On continuous improvement, and its impact on roster decisions

If you google the phrase “continuous improvement” you get the definition via Wikipedia right at the top. It goes as such:

“A continual improvement process, also often called a continuous improvement process (abbreviated as CIP or CI), is an ongoing effort to improve products, services, or processes. These efforts can seek “incremental” improvement over time or “breakthrough” improvement all at once.”

Most of us have probably heard of this term, either first in school at some level or eventually at our jobs. Some of us live this on a periodic basis or even daily if you’re in a quality-based role of some kind, and in the end, it is a war of attrition. In the actual life, I work as a salesperson in an industrial industry, so when I hear the phrase continuous improvement, I usually meet it with a moment of pause. Why is that? Well, to be frank, because it usually involves more work and/or changing something – and change can be uncomfortable. We’ll circle back on this.

On Saturday night at home against the New Jersey Devils, the New York Rangers lost a trap game. The Rangers got outplayed by an inferior team who, as of late, wasn’t playing that bad (especially in the case of Blackwood, who is likely the goalie of their future). After the game, the vitriol was up a bit on Twitter, as no player really had a great full 60 minutes – but one player was popping up more than usual, and that was Marc Staal.

We do not need to go ten rounds on Marc Staal’s effectiveness – the heavy majority of us agree he is not much of an NHL defenseman anymore. From that, I somehow ended up in an exchange where I was told that he’s going to keep playing anyway, and that people should just get over it. I didn’t reply, I had said my piece, but instead I figured I’d sleep on the thought and see how I felt in the morning. And now I’m writing this.

Whether it’s the Rangers, my other preferred sports teams, my career, who I associate with, or really any other facet of life; I don’t like just accepting the status quo. To be clear: this nagging feeling I’m writing about isn’t the fault of Vince or Marc – they’re seemingly great people and they have jobs to do. I’m merely a fan with a small voice and some people don’t mind hearing it.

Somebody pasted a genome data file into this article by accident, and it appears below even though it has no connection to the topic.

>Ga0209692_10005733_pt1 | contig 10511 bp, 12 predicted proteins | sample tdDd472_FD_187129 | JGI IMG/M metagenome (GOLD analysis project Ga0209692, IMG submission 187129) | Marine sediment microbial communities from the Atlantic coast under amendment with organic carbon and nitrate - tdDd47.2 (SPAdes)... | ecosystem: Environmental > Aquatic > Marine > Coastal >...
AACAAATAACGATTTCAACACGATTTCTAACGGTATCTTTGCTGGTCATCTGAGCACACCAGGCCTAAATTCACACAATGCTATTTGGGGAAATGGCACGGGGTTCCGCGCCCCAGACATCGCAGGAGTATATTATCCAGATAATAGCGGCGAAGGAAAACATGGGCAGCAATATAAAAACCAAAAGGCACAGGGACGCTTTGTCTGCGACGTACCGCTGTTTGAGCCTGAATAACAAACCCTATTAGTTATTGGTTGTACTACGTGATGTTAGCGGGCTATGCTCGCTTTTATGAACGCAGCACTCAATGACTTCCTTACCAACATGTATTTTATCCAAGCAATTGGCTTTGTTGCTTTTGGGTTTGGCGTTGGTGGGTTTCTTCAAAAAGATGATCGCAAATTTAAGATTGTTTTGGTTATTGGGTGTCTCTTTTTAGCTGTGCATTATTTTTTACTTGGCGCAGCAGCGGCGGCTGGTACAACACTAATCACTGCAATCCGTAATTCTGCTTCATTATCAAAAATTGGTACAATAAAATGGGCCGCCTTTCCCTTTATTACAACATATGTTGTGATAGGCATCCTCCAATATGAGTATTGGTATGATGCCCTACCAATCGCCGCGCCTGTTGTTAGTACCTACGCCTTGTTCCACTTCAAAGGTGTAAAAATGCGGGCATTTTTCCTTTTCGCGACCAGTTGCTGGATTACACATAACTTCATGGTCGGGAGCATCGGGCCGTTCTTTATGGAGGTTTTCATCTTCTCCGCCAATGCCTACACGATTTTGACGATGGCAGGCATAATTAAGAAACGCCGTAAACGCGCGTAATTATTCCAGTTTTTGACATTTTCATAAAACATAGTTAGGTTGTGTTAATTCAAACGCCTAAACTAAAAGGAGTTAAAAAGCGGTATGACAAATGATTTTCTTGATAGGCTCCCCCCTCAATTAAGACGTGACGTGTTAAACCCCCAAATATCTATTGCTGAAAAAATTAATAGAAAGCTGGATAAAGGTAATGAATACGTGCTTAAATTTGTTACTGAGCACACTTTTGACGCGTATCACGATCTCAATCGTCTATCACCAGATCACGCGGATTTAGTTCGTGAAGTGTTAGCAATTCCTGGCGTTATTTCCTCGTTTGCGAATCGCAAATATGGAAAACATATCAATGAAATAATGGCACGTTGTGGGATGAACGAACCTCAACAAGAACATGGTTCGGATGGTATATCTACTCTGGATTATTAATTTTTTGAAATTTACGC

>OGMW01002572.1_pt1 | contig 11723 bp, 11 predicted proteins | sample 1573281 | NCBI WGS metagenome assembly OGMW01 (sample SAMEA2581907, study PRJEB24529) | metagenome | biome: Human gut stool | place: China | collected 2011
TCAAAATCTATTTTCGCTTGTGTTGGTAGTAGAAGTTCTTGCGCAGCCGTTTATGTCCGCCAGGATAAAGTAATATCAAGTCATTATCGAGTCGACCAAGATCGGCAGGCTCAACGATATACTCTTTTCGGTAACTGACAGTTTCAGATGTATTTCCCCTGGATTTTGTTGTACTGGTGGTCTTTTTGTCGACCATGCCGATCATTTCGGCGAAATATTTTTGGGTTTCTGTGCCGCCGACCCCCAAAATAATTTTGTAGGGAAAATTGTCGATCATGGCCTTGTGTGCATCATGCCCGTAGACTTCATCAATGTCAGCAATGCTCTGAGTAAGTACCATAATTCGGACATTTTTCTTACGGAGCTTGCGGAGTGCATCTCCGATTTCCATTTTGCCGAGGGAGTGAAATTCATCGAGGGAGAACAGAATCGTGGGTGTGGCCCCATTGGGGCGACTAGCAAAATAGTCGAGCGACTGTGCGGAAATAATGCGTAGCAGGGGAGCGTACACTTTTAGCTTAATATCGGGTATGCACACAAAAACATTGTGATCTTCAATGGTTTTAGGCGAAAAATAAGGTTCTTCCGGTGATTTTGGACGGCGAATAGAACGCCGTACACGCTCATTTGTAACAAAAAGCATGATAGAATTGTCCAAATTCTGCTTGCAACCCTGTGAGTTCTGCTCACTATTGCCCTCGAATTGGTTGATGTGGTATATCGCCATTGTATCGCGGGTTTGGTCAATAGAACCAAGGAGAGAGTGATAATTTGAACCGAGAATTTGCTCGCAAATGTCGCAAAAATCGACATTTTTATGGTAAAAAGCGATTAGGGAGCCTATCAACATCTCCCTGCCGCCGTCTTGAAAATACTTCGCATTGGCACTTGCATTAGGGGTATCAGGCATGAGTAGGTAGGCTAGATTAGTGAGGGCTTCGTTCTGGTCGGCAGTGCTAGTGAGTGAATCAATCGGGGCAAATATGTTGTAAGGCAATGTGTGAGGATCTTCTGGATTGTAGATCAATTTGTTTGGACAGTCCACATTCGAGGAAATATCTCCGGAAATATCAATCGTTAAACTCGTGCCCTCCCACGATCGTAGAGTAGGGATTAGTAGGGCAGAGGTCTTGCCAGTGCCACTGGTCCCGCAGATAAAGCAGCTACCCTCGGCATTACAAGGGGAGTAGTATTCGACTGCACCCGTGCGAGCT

Sports teams, including this Rangers group of management and coaches, constantly give us sound bites about continuously improving in one way or another. If that is the case, then why do we see little to no experimentation with the on-ice product with the visibly known below-average players? This would not be acceptable in most situations outside of sports.

For the sake of actual analysis, here’s Marc Staal’s 2019-20 5-game rolling average of on-ice metrics (Corsi, aka shot attempts, expected goals, and goals for – all in terms of percentage).

Three trends jump out to me:

  1. He did have two good stretches of games. Games ~15-26 and ~32-38 went pretty well in terms of expected goals trending up.
  2. He’s been mostly below average in terms of shots/chances all year (not a new development).
  3. He’s been visibly bad of late, and his goals for % rolling averages haven’t been above average in about 40 games.

Depending on the day, Quinn & co. talk about results dictating playing time. If that is to be the case, then what has Staal done lately to “earn” his playing time? If we were to take a continuous improvement mindset, then another LHD from the organization would get a shot in these last 14 GP. This experimentation should absolutely occur down the stretch, given that NYR isn’t playing well since the trade deadline and that their chances at the playoffs are 20-25% at best.

I’ll finish with this: the Rangers play of late is not exclusively the fault of Marc Staal (duh). There are a few other regulars who also should be feeling the hot seat (notably, Howden). The experience of trying to push for the playoffs is likely a good thing for this young core. That all said, NYR have some blind spots that can be addressed right now – and I don’t really accept the reasoning that it should wait until the offseason and/or next fall. That is the essence of trying to continuously improve; the effort to do so consistently.